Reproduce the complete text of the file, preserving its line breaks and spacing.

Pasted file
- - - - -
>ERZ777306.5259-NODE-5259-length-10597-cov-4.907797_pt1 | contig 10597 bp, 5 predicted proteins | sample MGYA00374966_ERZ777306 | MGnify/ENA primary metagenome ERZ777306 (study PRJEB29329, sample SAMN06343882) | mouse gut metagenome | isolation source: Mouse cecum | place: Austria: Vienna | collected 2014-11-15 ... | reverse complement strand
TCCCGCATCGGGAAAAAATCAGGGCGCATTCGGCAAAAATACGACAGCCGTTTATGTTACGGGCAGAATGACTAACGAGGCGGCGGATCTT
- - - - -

>ERZ777306.5259-NODE-5259-length-10597-cov-4.907797_pt1 | contig 10597 bp, 5 predicted proteins | sample MGYA00374966_ERZ777306 | MGnify/ENA primary metagenome ERZ777306 (study PRJEB29329, sample SAMN06343882) | mouse gut metagenome | isolation source: Mouse cecum | place: Austria: Vienna | collected 2014-11-15 ... | reverse complement strand
TCCCGCATCGGGAAAAAATCAGGGCGCATTCGGCAAAAATACGACAGCCGTTTATGTTACGGGCAGAATGACTAACGAGGCGGCGGATCTT